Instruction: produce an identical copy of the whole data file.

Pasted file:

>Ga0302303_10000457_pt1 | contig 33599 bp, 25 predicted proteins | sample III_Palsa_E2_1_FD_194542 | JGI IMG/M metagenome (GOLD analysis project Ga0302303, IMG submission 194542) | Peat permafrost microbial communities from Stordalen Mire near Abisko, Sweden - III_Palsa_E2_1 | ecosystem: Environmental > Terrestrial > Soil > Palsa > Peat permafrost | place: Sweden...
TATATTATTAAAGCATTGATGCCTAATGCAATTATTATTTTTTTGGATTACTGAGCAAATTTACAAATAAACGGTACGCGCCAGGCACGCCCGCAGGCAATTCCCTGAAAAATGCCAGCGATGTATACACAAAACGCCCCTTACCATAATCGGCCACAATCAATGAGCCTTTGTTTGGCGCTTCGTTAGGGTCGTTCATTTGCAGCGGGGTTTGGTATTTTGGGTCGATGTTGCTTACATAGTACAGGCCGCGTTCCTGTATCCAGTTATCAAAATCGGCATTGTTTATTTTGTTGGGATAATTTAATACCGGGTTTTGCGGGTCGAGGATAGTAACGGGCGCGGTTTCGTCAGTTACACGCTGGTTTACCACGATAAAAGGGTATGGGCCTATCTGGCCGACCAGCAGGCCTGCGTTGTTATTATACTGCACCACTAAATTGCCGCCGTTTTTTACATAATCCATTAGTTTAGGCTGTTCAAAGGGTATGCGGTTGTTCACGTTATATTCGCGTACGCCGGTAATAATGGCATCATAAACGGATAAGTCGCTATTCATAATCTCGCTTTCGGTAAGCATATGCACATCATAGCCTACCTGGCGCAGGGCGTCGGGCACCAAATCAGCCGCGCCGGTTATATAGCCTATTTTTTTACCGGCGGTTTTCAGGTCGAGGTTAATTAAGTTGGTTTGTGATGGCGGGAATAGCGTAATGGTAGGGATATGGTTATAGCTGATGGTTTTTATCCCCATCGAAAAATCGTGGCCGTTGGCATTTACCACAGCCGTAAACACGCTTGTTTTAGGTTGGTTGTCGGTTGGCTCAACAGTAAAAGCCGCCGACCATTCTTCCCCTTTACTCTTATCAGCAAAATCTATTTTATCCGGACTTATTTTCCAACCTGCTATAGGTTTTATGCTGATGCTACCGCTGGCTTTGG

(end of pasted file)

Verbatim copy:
>Ga0302303_10000457_pt1 | contig 33599 bp, 25 predicted proteins | sample III_Palsa_E2_1_FD_194542 | JGI IMG/M metagenome (GOLD analysis project Ga0302303, IMG submission 194542) | Peat permafrost microbial communities from Stordalen Mire near Abisko, Sweden - III_Palsa_E2_1 | ecosystem: Environmental > Terrestrial > Soil > Palsa > Peat permafrost | place: Sweden...
TATATTATTAAAGCATTGATGCCTAATGCAATTATTATTTTTTTGGATTACTGAGCAAATTTACAAATAAACGGTACGCGCCAGGCACGCCCGCAGGCAATTCCCTGAAAAATGCCAGCGATGTATACACAAAACGCCCCTTACCATAATCGGCCACAATCAATGAGCCTTTGTTTGGCGCTTCGTTAGGGTCGTTCATTTGCAGCGGGGTTTGGTATTTTGGGTCGATGTTGCTTACATAGTACAGGCCGCGTTCCTGTATCCAGTTATCAAAATCGGCATTGTTTATTTTGTTGGGATAATTTAATACCGGGTTTTGCGGGTCGAGGATAGTAACGGGCGCGGTTTCGTCAGTTACACGCTGGTTTACCACGATAAAAGGGTATGGGCCTATCTGGCCGACCAGCAGGCCTGCGTTGTTATTATACTGCACCACTAAATTGCCGCCGTTTTTTACATAATCCATTAGTTTAGGCTGTTCAAAGGGTATGCGGTTGTTCACGTTATATTCGCGTACGCCGGTAATAATGGCATCATAAACGGATAAGTCGCTATTCATAATCTCGCTTTCGGTAAGCATATGCACATCATAGCCTACCTGGCGCAGGGCGTCGGGCACCAAATCAGCCGCGCCGGTTATATAGCCTATTTTTTTACCGGCGGTTTTCAGGTCGAGGTTAATTAAGTTGGTTTGTGATGGCGGGAATAGCGTAATGGTAGGGATATGGTTATAGCTGATGGTTTTTATCCCCATCGAAAAATCGTGGCCGTTGGCATTTACCACAGCCGTAAACACGCTTGTTTTAGGTTGGTTGTCGGTTGGCTCAACAGTAAAAGCCGCCGACCATTCTTCCCCTTTACTCTTATCAGCAAAATCTATTTTATCCGGACTTATTTTCCAACCTGCTATAGGTTTTATGCTGATGCTACCGCTGGCTTTGG